The scene which has a lamb in a plastic bag, connected to multiple tubes and full of fluids is something that could easily be mistaken for science fiction.
The reality however is stranger than fiction, and researchers have successfully been able to nurture premature lambs which were late in gestation inside the artificial womb. The technology if applied successfully to humans could be a major life saver for premature babies in as little as 3 to 5 years from now.
Commonly, human babies born before the 25 week mark have very low survival outcomes.
“Just looking at them it’s immediately clear that they shouldn’t be here yet, they’re not ready,” said Emily Partridge, a doctor for critically premature infants at the Children’s Hospital of Philadelphia (CHOP) and one of the researchers.
The artificial womb can allow the babies to continue development, and the extra few weeks of development could be absolutely critical in the probability of the child suffering from severe long term health issues compared to a healthy child.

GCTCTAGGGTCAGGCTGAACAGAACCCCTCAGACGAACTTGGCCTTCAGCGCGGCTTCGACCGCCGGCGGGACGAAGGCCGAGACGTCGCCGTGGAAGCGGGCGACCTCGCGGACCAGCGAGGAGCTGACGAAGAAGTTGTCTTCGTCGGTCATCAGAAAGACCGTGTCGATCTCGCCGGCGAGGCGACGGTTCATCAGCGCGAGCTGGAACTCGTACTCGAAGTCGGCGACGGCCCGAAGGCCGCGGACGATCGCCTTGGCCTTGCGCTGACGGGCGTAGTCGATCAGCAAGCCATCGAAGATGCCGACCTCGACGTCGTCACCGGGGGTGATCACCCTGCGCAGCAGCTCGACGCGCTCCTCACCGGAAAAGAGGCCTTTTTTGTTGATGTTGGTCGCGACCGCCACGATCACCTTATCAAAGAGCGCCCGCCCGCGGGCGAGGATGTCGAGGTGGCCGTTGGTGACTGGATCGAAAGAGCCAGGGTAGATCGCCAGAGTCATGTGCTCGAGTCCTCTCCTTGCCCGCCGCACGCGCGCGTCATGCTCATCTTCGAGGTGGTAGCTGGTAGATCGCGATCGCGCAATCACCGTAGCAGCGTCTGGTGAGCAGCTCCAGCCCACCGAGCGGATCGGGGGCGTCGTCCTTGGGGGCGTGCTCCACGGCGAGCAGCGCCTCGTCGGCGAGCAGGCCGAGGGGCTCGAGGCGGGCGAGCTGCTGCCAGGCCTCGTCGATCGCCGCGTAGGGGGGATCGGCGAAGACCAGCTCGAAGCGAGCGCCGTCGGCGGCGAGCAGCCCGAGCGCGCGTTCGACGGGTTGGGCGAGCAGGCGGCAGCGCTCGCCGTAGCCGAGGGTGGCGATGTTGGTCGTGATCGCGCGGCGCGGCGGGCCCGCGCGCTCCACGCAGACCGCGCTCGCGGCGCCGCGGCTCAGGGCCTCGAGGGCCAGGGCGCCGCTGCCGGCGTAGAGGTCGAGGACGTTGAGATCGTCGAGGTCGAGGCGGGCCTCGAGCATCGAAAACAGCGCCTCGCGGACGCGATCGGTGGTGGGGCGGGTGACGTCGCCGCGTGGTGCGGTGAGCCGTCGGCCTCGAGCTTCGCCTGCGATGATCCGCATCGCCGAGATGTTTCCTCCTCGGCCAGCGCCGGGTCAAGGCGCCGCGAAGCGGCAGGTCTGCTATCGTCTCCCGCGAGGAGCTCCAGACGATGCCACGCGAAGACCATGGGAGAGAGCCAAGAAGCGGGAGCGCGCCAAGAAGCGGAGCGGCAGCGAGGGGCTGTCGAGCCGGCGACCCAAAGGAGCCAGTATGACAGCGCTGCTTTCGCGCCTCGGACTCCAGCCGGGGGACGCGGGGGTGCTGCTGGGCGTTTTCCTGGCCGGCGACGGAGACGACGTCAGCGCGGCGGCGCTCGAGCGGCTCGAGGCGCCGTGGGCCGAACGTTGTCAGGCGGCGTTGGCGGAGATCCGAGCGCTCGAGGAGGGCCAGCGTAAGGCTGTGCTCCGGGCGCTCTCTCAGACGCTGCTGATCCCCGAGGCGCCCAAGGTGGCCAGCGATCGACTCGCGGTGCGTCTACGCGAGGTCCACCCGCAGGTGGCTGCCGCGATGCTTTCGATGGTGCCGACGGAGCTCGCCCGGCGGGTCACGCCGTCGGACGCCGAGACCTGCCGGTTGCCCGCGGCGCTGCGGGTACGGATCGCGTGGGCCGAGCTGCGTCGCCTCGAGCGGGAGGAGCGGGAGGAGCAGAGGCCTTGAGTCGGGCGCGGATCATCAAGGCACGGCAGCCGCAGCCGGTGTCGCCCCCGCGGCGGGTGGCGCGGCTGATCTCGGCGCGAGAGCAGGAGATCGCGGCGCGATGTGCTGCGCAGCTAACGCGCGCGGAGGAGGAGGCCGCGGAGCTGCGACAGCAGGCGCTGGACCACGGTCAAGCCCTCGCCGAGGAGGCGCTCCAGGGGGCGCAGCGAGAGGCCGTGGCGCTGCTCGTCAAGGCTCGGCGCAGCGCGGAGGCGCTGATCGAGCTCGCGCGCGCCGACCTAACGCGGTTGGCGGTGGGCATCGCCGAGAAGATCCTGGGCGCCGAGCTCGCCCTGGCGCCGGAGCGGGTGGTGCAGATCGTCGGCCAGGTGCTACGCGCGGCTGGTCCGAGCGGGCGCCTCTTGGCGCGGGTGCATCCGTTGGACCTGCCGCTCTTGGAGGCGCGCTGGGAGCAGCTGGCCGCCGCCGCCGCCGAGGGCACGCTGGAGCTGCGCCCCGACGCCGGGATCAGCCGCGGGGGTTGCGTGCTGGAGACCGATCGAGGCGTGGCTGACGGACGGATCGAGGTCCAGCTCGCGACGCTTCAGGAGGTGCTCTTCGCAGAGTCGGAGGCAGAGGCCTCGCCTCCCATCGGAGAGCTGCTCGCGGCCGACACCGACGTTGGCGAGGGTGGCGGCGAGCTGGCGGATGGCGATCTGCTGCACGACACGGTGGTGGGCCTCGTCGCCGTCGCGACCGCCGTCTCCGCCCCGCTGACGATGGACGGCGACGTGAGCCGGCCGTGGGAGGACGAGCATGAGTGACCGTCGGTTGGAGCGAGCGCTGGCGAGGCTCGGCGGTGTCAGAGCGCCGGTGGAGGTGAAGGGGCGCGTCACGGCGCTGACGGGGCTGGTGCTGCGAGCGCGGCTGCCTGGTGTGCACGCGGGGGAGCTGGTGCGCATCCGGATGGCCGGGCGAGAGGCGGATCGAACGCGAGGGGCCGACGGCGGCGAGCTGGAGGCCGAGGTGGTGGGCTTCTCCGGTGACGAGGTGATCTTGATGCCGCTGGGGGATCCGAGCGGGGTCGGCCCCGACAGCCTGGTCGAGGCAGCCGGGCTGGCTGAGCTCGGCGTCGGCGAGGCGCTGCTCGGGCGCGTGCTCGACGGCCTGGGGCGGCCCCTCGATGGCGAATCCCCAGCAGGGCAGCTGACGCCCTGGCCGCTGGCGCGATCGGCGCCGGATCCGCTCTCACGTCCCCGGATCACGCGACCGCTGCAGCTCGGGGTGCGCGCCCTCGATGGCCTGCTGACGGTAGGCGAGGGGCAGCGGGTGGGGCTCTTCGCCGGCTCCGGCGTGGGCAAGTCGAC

“These infants have an urgent need for a bridge between the mother’s womb and the outside world,” says Alan Flake, senior researcher for the study and a foetal surgeon at the CHOP.
“If we can develop an extra-uterine system to support growth and organ maturation for only a few weeks, we can dramatically improve outcomes for extremely premature babies.”
Researchers took 8 lambs which were approximately between 105 and 120 days into gestation, and placed them inside the artificial womb.
The artificial womb is a sealed, sterile plastic bag filled with an electrolyte solution which acts like the amniotic fluid in a natural womb. The lamb, connected through the womb, pumps blood via it’s own heart through the umbilical cord and into a gas exchange machine outside the bag.
Amazingly, the lambs used in the experiment showed signs of success, and after 4 weeks the brain and lungs had matured, and they had grown fur and began to open their eyes and wriggle around.
“We’ve been extremely successful in replacing the conditions in the womb in our lamb model,” said Flake to Rob Stein at NPR.
“They’ve had normal growth. They’ve had normal lung maturation. They’ve had normal brain maturation. They’ve had normal development in every way that we can measure it.”
Check out the above video for more information.